Conventional quantitative RT-PCR was used to compare RNA expression in independently cultivated P. falciparum Dd2 cells, before and after 10 nM WR99210 treatment for 24 h. This time point was used because the most significant changes on the microarray occurred after 24 h and the magnitude of the changes approached the resolution limits of RT-PCR. Out of 3 randomly chosen up-regulated genes, all 3 showed the expected small up-regulation upon WR99210 treatment (Table 1). Out of 3 randomly chosen down-regulated genes, 2 showed down-regulation as expected but one did not. Overall, we concluded that, though small, most RNA “whispers” picked up by the DNA microarrays were verifiable by qRT-PCR.
Table 1. qRT-PCR cross-check of representative microarray data.doi:10.1371/journal.ppat.1000214.t001
In a completely different approach, two partner labs from two different parts of the world compared microarray data to determine if antifolate-treated parasites shared some common signatures in their transcriptome. Realistically, all the WR99210-reponsive genes from the Seattle study were not expected to show up in the Thailand study because the two groups were working with independently printed arrays, different parasites strains (Dd2 vs TM4/8.2), different antifolates (WR99210 vs pyrimethamine), and different treatment antifolate doses (99.9% vs 50% IC values). Yet, some of the most relevant changes should be shared, given the common mechanism of action of WR99210 and pyrimethamine. Indeed, a genome-wide comparison of transcript differences in antifolate-treated parasites versus solvent-treated parasites not only revealed 4 genes that were up-regulated and 5 genes that were down-regulated in concordance but the changes occurred at approximately the same time after antifolate treatment (Figure 6). In addition to some new proteins with no prior known functions, this set included a DNA repair endonuclease (MAL13P1.346) and a ubiquitin-conjugating enzyme (PF10_0330). It is not clear why the drug-induced down-regulation of RNA for the cytoadherance linked protein CLAG2 (PFB0935w) , was seen in this set, but it appeared consistently in all other measures of antifolate toxicity in the present microarray study.
Figure 6. Independent DNA microarray-based confirmation of death-related expression changes in antifolate-treated parasites from two different labs.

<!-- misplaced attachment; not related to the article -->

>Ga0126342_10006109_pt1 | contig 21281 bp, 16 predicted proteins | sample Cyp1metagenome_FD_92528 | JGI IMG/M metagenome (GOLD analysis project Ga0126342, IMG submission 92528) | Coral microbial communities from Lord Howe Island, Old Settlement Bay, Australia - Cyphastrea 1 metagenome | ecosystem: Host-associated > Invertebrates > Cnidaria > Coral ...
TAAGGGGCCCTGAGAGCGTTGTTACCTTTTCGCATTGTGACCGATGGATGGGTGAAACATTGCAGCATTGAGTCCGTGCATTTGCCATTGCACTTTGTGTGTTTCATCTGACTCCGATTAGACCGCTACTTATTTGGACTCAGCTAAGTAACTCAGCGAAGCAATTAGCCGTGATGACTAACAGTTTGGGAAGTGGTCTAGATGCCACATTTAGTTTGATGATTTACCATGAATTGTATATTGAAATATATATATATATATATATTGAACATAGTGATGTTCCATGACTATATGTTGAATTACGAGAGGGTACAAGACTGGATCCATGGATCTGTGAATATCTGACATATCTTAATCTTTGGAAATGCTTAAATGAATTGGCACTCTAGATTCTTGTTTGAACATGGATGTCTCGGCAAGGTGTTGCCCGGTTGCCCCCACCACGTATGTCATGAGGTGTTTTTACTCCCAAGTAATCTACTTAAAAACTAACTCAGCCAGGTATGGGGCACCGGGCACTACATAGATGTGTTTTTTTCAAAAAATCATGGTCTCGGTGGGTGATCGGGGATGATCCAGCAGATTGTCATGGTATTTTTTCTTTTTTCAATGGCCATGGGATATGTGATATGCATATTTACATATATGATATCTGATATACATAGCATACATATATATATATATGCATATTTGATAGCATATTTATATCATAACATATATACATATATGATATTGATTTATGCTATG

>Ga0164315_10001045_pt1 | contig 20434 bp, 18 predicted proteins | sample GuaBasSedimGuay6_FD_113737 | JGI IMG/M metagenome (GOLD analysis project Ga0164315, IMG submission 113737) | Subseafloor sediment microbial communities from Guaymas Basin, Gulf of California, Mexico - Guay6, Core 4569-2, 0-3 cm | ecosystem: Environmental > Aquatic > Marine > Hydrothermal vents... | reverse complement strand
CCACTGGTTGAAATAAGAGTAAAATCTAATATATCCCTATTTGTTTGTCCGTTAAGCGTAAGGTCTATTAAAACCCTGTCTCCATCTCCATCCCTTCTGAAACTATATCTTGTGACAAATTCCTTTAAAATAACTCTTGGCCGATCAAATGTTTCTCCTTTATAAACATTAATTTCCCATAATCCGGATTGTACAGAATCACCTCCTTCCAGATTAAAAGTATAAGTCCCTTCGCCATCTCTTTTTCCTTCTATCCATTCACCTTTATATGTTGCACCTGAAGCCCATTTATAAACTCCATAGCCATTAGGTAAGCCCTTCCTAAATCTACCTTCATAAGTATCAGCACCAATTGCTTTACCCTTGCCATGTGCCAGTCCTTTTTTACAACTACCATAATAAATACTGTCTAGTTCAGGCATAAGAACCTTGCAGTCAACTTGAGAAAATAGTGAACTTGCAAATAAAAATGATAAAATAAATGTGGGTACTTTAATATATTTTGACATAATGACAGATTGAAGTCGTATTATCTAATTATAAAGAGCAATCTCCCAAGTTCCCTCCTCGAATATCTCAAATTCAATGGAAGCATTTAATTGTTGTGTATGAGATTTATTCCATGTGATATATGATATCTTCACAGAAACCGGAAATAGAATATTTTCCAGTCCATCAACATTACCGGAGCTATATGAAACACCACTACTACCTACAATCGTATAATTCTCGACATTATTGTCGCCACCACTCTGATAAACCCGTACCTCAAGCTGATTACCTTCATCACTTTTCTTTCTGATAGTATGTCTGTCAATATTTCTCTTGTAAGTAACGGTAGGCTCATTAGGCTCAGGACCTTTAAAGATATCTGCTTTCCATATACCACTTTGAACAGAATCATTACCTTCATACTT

Early trophozoites (approximately 20 h post invasion) were treated with antifolates (10 nM WR99210 for Dd2 and 0.5 µM pyrimethamine for TM4/8.2) for varying periods. RNA was isolated and converted into labeled cDNA, and hybridized to a 70-mer microarray as described in the Methods section. The expression ratio of antifolate-treated to untreated control (SD/SS) at each time point was plotted. WR99210 data at 3 h, 6 h, 9 h, and 24 h were compared to pyrimethamine data at 2 h, 4 h, 8 h and 24 h.doi:10.1371/journal.ppat.1000214.g006
It was hypothesized that even if a genetically determined hard-wired transcriptome is insensitive to real-time arrival of antimetabolites in the cell, perhaps the hard-wired program itself may evolve to tolerate an antimetabolite, particularly if given a chance to adapt over successive generations. Indeed, in the present large experiment with multiple controls, it was possible to identify genes whose expression in the resistant B1G9 cells was rewired in concordance with protection against the drug WR99210 (Figure 7 and Figure S4).
Figure 7. Adaptive changes in P. falciparum under long-term WR99210 exposure.
Genes in resistant clone B1G9 under drug pressure (RD) acted like sensitive clone Dd2 without drug pressure (SS). Expression levels of RS were compared with SS and RD (RS vs SS and RS vs RD) at corresponding time points and correlation coefficient (r) were computed between SS and RD. Probes that met the criteria of p<0.01 for both comparisons and r>0.85 were selected (Table S6 for PlasmoDB gene number).doi:10.1371/journal.ppat.1000214.g007